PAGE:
Ohio GDL Laws

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Dear Ohio AAP Members,

On behalf of our Advocacy Team and the Board of Directors, I urge you take a few minutes today to show your support for House Bill 204, sponsored by Representative Rick Perales. This legislation would enact sensible reforms to Ohio’s graduated driver’s license program, leading to reductions in car accidents and fatalities among teenage drivers and safer roads for us all. Safe driving is something OhioAAP takes very seriously; through our PACT for Safe Driving, we provide resources for parents and teen drivers along with the latest statistics and data. This legislation is vital to protecting Ohio teenagers and improving safety across our state.

By now, you have probably heard the statistics around motor vehicle collisions and associated injuries and deaths among teenagers. We can drastically reduce these figures by passing legislation like HB 204. This legislation would restrict nighttime driving for probationary license holders from 10:00am to 5:00pm and would place restrictions on passengers beyond a teen driver’s immediate family. A review of crash data shows that more than 40% of teenage deaths resulting from a car accident happen between 9:00pm and 6:00am. States with nighttime driving restrictions have seen a 60% reduction in fatalities during that time.

 Therefore, we ask that you take a moment to contact your representative and stress these talking points:

– Motor vehicle collisions are the leading cause of death of teenagers; in 2011 8 teens died each day from motor vehicle collisions.  The fatality rate for motor vehicle collisions among teens 16-17 is twice as high as teens 18-19.  In their first year on the road, teens are 10 times more likely to be involved in a crash.

– House Bill 204 will go a long way towards curbing these troubling statistics and reducing accidents and deaths among teenagers behind the wheel.  Numerous studies show that nighttime driving and passenger restrictions on teenage drivers translate into reductions in motor vehicle collisions and fatalities among teenage drivers.  The evidence supporting House Bill 204 is overwhelming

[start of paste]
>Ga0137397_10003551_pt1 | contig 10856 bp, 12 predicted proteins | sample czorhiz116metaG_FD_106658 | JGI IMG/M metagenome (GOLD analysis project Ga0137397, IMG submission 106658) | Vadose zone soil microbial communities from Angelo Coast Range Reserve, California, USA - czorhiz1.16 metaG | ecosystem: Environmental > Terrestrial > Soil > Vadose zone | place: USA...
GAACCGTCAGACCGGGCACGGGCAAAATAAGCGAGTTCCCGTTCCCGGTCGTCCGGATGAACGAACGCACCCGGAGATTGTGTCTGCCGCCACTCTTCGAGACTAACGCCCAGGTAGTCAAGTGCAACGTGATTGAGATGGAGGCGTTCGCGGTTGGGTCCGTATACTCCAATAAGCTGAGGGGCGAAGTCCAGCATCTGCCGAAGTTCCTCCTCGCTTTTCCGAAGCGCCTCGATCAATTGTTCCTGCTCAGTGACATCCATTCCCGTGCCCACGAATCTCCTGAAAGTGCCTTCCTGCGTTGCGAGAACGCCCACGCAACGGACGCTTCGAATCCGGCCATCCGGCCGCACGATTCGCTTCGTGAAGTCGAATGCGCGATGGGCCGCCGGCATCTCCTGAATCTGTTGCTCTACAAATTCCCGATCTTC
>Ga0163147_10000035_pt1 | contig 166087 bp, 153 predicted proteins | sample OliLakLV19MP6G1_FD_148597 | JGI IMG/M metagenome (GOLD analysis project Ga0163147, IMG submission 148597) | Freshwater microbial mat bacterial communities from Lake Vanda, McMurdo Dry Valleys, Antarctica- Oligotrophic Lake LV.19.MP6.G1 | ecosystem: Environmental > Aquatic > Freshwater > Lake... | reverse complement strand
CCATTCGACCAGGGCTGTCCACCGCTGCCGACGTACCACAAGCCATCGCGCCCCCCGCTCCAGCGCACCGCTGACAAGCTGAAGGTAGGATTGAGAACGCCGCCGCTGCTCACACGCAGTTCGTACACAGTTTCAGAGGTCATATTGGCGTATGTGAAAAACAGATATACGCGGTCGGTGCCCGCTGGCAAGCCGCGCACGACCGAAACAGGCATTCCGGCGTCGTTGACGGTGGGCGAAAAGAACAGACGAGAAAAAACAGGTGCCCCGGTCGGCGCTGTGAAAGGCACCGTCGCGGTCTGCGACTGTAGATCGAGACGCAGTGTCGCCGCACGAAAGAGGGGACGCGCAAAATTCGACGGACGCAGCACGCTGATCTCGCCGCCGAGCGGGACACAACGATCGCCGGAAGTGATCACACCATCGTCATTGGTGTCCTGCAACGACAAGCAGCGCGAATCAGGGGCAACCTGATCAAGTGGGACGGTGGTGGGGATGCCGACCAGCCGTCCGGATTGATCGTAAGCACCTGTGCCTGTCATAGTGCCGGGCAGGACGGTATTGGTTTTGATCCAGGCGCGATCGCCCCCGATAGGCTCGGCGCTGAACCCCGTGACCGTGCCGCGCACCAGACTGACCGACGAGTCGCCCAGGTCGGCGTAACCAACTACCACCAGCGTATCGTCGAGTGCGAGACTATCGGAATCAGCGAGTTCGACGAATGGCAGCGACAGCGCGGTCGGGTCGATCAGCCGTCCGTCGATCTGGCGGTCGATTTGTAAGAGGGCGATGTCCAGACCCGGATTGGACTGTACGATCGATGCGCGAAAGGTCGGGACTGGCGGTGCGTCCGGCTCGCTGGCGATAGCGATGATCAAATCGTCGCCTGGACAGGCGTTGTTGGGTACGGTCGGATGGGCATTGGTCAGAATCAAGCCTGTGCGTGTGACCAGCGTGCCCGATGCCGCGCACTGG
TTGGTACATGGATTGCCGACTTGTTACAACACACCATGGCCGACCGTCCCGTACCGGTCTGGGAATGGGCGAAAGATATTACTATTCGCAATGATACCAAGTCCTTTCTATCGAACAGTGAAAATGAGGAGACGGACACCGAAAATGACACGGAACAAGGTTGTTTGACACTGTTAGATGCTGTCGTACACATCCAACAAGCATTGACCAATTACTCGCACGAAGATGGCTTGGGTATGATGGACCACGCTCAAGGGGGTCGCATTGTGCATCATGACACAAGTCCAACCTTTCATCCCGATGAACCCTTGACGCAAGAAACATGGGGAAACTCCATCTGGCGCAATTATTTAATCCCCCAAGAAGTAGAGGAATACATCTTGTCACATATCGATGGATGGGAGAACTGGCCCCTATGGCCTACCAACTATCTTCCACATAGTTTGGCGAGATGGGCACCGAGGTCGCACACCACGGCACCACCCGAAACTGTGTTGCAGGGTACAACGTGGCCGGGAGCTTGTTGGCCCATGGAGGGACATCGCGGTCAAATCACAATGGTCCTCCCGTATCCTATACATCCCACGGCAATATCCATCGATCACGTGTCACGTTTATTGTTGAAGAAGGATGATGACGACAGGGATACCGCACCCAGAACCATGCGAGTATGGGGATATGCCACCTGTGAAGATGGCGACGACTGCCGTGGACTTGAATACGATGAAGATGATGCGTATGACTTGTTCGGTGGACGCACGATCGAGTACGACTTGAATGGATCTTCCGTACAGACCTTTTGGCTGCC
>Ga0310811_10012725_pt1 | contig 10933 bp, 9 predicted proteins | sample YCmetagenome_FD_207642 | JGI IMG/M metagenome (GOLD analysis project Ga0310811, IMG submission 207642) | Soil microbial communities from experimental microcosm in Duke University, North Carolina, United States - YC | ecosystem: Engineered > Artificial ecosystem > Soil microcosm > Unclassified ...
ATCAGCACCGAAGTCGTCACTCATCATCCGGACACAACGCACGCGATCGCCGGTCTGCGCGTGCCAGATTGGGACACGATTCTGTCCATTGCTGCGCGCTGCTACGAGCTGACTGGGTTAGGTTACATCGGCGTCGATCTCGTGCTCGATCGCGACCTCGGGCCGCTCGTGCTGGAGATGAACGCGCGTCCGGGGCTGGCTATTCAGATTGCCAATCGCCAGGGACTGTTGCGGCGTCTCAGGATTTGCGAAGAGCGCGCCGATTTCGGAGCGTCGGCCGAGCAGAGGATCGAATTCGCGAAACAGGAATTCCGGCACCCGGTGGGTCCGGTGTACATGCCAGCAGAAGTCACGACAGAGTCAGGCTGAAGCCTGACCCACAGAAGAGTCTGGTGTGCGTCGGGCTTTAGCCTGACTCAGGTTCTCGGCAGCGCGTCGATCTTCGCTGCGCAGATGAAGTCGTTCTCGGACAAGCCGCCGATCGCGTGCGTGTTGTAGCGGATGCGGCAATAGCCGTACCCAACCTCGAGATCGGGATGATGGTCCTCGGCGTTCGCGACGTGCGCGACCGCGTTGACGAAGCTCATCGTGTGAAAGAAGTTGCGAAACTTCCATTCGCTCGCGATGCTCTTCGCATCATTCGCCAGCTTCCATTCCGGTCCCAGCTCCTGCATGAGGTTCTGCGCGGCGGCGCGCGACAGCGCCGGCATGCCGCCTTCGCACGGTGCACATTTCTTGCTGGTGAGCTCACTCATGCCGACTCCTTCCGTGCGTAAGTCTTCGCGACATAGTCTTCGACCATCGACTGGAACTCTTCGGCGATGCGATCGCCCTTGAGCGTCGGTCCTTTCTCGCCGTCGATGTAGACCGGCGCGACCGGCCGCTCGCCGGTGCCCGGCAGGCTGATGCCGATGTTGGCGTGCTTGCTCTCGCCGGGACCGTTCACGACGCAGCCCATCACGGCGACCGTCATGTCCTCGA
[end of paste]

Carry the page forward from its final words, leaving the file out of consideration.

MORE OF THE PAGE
– Additionally, surveys of both teen drivers and their parents show broad support for increased graduated drivers license standards and legislation like House Bill 204.  And the bill contains exemptions for extracurricular activities, family passengers, and other situations; this ensures teens can still be active in church and school and help with their family.

-House Bill 204 will go a long way towards reducing teenage fatalities and improving driver safety; it is a common sense piece of legislation that is long overdue.  Please encourage the bill to be brought to the floor and vote yes!



GDL Law Information- OH

  • House Bill 343 – Became effective April 6, 2007, this legislation placed certain restrictions on the operation of motor vehicles by probationary license holders and temporary instruction permit holders who are less than 18 years of age
    • Probationary driver license holders under the age of 17…
      • are not permitted to operate a motor vehicle with more than one person who is not a family member in the vehicle, unless accompanied by the license holder’s parent, guardian, or legal custodian. Studies conducted by the Insurance Institute for Highway Safety have shown that one passenger doubles the risk of a crash among teen drivers, two passengers triple the risk, and three or more passengers increase the risk by more than six.
      • are prohibited from driving between midnight and 6 a.m. unless accompanied by a parent or guardian with the same exceptions as above. This is a change to the previous restriction of 1 a.m. to 5 a.m.
      • is convicted of having committed one moving violation during the first six months of having a driver’s license, the person may be required to be accompanied by a parent or guardian whenever operating a motor vehicle during the six-month period commencing on the date on which the person is convicted of or pleads guilty to the moving violation or until the person turns 17.
    • Probationary driver license holders between 17 and 18 years of age…
      • are restricted from driving between the hours of 1 a.m. and 5 a.m. unless the holder is accompanied by a parent or guardian, with the following exceptions: an emergency situation, driving to or from a school activity, or driving to or from work. Travel to or from work is permitted provided the teen has written documentation from the employer.
    • Also included is a change to the child restraint law, affecting drivers of all ages
      • When any child who is at least four years of age but not older than fifteen years of age is being transported in a motor vehicle, other than a taxicab or public safety vehicle as defined in section 4511.01 of the Ohio Revised Code, that is required by the United States department of transportation to be equipped with seat belts at the time of manufacture or assembly, the operator of the motor vehicle shall have the child properly restrained either in accordance with the manufacturer’s instructions in a child restraint system that meets federal motor vehicle safety standards or in an occupant restraining device as defined in section 4513.263 of the Revised Code. This is still a secondary violation.
      • Whoever violates this section will be found guilty of a minor misdemeanor and shall be fined not less than $25.
      • If the offender previously has been convicted of or pleaded guilty to a violation of this section or of a municipal ordinance that is substantially similar, the offender is guilty of a misdemeanor of the fourth degree.


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The Ohio AAP’s Teen Safe Driving Initiative was made possible by The Allstate Foundation.